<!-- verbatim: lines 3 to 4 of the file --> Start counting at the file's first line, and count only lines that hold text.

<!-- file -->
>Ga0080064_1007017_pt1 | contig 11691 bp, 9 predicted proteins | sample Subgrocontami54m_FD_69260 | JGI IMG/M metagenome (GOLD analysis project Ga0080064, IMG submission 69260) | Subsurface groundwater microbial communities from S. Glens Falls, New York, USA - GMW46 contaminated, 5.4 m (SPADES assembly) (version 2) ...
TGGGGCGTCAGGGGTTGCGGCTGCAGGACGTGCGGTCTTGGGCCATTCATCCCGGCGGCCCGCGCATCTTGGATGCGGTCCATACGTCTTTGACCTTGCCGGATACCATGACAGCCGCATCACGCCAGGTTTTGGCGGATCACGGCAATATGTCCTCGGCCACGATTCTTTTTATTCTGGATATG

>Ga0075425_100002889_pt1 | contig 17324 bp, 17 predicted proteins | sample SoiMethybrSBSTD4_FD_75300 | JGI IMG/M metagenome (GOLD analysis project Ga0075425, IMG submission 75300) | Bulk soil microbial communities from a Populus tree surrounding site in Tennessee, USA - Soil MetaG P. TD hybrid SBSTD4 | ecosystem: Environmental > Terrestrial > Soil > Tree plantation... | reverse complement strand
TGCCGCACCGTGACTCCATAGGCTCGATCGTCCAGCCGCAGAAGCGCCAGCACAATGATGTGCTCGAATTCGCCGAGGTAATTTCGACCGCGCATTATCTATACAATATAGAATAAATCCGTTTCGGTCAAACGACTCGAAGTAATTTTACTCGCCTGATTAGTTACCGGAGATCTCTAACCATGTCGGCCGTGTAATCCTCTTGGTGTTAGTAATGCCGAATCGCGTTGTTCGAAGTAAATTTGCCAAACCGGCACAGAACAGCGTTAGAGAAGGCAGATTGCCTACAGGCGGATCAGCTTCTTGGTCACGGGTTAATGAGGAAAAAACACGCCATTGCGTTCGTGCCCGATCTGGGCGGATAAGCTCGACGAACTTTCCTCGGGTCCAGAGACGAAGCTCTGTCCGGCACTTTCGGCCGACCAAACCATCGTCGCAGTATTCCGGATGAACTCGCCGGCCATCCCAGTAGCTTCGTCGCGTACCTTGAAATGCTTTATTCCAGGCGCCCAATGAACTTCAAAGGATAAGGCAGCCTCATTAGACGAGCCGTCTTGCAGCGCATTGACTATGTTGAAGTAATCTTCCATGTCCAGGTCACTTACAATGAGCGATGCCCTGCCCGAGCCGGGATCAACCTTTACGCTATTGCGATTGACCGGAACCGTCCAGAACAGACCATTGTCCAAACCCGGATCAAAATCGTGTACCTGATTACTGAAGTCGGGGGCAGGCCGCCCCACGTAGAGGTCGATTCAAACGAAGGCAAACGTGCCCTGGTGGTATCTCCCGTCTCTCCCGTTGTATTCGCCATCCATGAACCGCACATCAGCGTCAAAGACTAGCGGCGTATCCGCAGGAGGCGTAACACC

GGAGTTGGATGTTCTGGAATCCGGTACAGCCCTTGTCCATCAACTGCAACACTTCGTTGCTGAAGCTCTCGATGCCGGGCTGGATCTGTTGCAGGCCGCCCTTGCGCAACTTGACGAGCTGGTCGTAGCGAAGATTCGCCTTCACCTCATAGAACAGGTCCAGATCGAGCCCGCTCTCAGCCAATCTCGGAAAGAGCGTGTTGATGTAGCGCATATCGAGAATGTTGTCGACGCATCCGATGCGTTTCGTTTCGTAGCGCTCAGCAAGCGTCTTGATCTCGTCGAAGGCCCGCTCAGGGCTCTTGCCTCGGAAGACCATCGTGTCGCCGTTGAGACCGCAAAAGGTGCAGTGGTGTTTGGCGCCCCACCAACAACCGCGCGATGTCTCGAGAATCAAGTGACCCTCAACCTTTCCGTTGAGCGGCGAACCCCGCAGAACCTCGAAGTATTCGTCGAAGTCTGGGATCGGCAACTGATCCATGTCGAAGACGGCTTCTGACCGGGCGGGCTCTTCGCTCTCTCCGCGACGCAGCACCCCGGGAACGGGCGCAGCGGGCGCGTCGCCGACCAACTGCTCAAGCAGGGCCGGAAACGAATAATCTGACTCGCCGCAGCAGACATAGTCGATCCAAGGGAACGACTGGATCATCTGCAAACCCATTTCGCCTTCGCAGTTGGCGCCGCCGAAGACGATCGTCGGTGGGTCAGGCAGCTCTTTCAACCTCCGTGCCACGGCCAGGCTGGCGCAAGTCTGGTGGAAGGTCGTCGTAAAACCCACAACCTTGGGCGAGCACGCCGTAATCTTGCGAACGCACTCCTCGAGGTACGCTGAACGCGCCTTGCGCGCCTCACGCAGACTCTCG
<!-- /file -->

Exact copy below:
>Ga0075425_100002889_pt1 | contig 17324 bp, 17 predicted proteins | sample SoiMethybrSBSTD4_FD_75300 | JGI IMG/M metagenome (GOLD analysis project Ga0075425, IMG submission 75300) | Bulk soil microbial communities from a Populus tree surrounding site in Tennessee, USA - Soil MetaG P. TD hybrid SBSTD4 | ecosystem: Environmental > Terrestrial > Soil > Tree plantation... | reverse complement strand
TGCCGCACCGTGACTCCATAGGCTCGATCGTCCAGCCGCAGAAGCGCCAGCACAATGATGTGCTCGAATTCGCCGAGGTAATTTCGACCGCGCATTATCTATACAATATAGAATAAATCCGTTTCGGTCAAACGACTCGAAGTAATTTTACTCGCCTGATTAGTTACCGGAGATCTCTAACCATGTCGGCCGTGTAATCCTCTTGGTGTTAGTAATGCCGAATCGCGTTGTTCGAAGTAAATTTGCCAAACCGGCACAGAACAGCGTTAGAGAAGGCAGATTGCCTACAGGCGGATCAGCTTCTTGGTCACGGGTTAATGAGGAAAAAACACGCCATTGCGTTCGTGCCCGATCTGGGCGGATAAGCTCGACGAACTTTCCTCGGGTCCAGAGACGAAGCTCTGTCCGGCACTTTCGGCCGACCAAACCATCGTCGCAGTATTCCGGATGAACTCGCCGGCCATCCCAGTAGCTTCGTCGCGTACCTTGAAATGCTTTATTCCAGGCGCCCAATGAACTTCAAAGGATAAGGCAGCCTCATTAGACGAGCCGTCTTGCAGCGCATTGACTATGTTGAAGTAATCTTCCATGTCCAGGTCACTTACAATGAGCGATGCCCTGCCCGAGCCGGGATCAACCTTTACGCTATTGCGATTGACCGGAACCGTCCAGAACAGACCATTGTCCAAACCCGGATCAAAATCGTGTACCTGATTACTGAAGTCGGGGGCAGGCCGCCCCACGTAGAGGTCGATTCAAACGAAGGCAAACGTGCCCTGGTGGTATCTCCCGTCTCTCCCGTTGTATTCGCCATCCATGAACCGCACATCAGCGTCAAAGACTAGCGGCGTATCCGCAGGAGGCGTAACACC